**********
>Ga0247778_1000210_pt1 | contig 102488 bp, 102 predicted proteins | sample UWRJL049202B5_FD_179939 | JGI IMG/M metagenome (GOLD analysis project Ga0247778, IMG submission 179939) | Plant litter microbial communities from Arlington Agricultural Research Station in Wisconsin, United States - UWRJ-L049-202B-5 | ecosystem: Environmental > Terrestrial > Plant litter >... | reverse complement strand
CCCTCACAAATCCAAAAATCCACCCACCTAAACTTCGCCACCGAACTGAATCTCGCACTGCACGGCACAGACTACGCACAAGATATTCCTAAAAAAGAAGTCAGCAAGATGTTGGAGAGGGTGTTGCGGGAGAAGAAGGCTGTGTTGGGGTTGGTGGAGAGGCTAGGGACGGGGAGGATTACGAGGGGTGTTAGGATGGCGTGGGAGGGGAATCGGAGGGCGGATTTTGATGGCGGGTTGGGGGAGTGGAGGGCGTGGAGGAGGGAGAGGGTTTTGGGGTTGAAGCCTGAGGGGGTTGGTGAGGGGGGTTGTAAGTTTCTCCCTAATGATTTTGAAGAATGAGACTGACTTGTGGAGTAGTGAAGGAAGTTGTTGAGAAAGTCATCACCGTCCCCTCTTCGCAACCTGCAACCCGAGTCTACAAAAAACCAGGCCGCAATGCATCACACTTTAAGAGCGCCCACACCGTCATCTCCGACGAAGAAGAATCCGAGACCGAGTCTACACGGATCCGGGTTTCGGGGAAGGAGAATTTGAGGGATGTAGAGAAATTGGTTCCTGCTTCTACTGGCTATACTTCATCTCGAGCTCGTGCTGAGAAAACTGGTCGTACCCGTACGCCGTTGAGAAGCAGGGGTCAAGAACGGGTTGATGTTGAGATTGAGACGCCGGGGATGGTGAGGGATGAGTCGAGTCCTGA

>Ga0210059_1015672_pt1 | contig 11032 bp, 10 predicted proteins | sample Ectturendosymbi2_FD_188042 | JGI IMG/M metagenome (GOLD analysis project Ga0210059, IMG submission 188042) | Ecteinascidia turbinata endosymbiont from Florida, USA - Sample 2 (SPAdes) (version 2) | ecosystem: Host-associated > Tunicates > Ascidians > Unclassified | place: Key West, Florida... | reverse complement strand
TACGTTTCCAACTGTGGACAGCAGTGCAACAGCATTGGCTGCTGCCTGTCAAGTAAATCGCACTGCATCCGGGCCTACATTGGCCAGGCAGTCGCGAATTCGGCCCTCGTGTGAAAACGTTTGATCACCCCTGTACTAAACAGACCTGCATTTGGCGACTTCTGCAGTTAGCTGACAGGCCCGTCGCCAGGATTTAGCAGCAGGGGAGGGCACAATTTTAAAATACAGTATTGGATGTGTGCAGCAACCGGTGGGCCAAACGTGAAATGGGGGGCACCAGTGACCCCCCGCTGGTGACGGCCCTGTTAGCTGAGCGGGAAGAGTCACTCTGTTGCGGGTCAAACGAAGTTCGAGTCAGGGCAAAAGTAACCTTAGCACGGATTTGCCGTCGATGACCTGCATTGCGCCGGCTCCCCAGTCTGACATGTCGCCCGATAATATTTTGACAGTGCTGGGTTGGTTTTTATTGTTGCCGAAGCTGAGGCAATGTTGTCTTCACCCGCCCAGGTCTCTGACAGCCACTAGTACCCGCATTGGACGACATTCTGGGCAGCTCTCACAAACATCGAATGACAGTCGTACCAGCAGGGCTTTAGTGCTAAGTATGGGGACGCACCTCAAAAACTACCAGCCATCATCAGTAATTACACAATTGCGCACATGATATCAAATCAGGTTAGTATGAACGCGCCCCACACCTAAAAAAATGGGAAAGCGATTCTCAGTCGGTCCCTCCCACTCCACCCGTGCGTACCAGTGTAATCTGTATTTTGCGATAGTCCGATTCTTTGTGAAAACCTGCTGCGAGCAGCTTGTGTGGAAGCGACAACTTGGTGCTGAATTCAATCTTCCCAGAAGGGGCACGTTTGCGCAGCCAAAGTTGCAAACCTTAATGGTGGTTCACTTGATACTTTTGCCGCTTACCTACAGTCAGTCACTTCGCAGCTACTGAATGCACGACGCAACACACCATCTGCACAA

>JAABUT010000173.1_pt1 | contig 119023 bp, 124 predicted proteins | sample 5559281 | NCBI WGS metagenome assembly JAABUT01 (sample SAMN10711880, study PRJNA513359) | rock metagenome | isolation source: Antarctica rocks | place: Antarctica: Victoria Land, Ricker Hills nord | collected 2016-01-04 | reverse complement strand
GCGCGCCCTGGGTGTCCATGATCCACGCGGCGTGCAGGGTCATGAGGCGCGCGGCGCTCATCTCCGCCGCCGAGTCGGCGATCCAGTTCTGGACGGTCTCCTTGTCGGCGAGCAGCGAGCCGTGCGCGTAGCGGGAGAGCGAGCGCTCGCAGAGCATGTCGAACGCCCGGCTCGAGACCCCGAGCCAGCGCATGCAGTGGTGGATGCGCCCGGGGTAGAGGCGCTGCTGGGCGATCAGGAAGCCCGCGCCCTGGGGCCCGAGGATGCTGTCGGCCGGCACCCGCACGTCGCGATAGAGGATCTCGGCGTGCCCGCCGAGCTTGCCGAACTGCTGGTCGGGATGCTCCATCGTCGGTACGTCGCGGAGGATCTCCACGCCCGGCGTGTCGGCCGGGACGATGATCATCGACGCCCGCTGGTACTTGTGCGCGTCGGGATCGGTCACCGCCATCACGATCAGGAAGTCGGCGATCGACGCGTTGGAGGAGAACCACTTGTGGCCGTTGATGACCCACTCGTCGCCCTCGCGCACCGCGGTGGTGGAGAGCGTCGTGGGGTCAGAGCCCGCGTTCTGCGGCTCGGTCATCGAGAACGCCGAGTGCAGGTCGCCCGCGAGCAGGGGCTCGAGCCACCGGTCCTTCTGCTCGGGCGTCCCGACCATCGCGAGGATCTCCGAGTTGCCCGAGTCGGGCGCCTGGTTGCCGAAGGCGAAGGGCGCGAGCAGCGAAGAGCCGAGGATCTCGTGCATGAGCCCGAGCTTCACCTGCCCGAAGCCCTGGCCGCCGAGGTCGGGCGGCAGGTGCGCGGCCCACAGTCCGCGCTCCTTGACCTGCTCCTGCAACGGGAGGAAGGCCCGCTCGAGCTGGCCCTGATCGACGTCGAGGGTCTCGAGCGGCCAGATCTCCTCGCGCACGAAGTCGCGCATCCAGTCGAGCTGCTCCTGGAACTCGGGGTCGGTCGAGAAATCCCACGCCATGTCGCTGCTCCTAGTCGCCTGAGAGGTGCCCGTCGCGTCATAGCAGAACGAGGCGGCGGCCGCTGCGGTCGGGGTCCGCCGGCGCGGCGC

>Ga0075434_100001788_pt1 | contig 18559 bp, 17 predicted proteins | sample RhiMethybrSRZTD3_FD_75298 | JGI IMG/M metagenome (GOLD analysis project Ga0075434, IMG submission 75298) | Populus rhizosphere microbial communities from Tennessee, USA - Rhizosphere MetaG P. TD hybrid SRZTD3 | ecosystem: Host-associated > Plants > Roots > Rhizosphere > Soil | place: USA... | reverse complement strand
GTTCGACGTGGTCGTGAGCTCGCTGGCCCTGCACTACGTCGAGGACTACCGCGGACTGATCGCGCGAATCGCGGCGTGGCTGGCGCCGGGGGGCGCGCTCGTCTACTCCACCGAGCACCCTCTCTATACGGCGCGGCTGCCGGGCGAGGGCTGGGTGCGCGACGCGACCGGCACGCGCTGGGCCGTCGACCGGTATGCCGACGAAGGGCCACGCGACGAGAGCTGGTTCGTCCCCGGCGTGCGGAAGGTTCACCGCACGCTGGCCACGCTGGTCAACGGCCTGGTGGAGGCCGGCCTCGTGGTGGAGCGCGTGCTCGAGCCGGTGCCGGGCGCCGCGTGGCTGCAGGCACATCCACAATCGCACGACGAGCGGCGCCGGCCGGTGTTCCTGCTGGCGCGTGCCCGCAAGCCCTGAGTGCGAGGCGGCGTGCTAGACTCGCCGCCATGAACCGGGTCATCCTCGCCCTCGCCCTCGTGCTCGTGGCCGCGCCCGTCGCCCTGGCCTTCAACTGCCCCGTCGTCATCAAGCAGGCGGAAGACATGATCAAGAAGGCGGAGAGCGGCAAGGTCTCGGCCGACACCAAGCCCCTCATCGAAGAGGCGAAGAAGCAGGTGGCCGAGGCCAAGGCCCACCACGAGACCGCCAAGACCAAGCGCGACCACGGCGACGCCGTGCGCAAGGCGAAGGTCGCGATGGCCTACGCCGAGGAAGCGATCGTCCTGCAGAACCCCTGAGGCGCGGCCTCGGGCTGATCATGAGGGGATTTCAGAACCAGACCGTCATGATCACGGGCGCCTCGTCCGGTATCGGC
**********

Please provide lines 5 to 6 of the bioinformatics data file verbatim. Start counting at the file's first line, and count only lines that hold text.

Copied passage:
>JAABUT010000173.1_pt1 | contig 119023 bp, 124 predicted proteins | sample 5559281 | NCBI WGS metagenome assembly JAABUT01 (sample SAMN10711880, study PRJNA513359) | rock metagenome | isolation source: Antarctica rocks | place: Antarctica: Victoria Land, Ricker Hills nord | collected 2016-01-04 | reverse complement strand
GCGCGCCCTGGGTGTCCATGATCCACGCGGCGTGCAGGGTCATGAGGCGCGCGGCGCTCATCTCCGCCGCCGAGTCGGCGATCCAGTTCTGGACGGTCTCCTTGTCGGCGAGCAGCGAGCCGTGCGCGTAGCGGGAGAGCGAGCGCTCGCAGAGCATGTCGAACGCCCGGCTCGAGACCCCGAGCCAGCGCATGCAGTGGTGGATGCGCCCGGGGTAGAGGCGCTGCTGGGCGATCAGGAAGCCCGCGCCCTGGGGCCCGAGGATGCTGTCGGCCGGCACCCGCACGTCGCGATAGAGGATCTCGGCGTGCCCGCCGAGCTTGCCGAACTGCTGGTCGGGATGCTCCATCGTCGGTACGTCGCGGAGGATCTCCACGCCCGGCGTGTCGGCCGGGACGATGATCATCGACGCCCGCTGGTACTTGTGCGCGTCGGGATCGGTCACCGCCATCACGATCAGGAAGTCGGCGATCGACGCGTTGGAGGAGAACCACTTGTGGCCGTTGATGACCCACTCGTCGCCCTCGCGCACCGCGGTGGTGGAGAGCGTCGTGGGGTCAGAGCCCGCGTTCTGCGGCTCGGTCATCGAGAACGCCGAGTGCAGGTCGCCCGCGAGCAGGGGCTCGAGCCACCGGTCCTTCTGCTCGGGCGTCCCGACCATCGCGAGGATCTCCGAGTTGCCCGAGTCGGGCGCCTGGTTGCCGAAGGCGAAGGGCGCGAGCAGCGAAGAGCCGAGGATCTCGTGCATGAGCCCGAGCTTCACCTGCCCGAAGCCCTGGCCGCCGAGGTCGGGCGGCAGGTGCGCGGCCCACAGTCCGCGCTCCTTGACCTGCTCCTGCAACGGGAGGAAGGCCCGCTCGAGCTGGCCCTGATCGACGTCGAGGGTCTCGAGCGGCCAGATCTCCTCGCGCACGAAGTCGCGCATCCAGTCGAGCTGCTCCTGGAACTCGGGGTCGGTCGAGAAATCCCACGCCATGTCGCTGCTCCTAGTCGCCTGAGAGGTGCCCGTCGCGTCATAGCAGAACGAGGCGGCGGCCGCTGCGGTCGGGGTCCGCCGGCGCGGCGC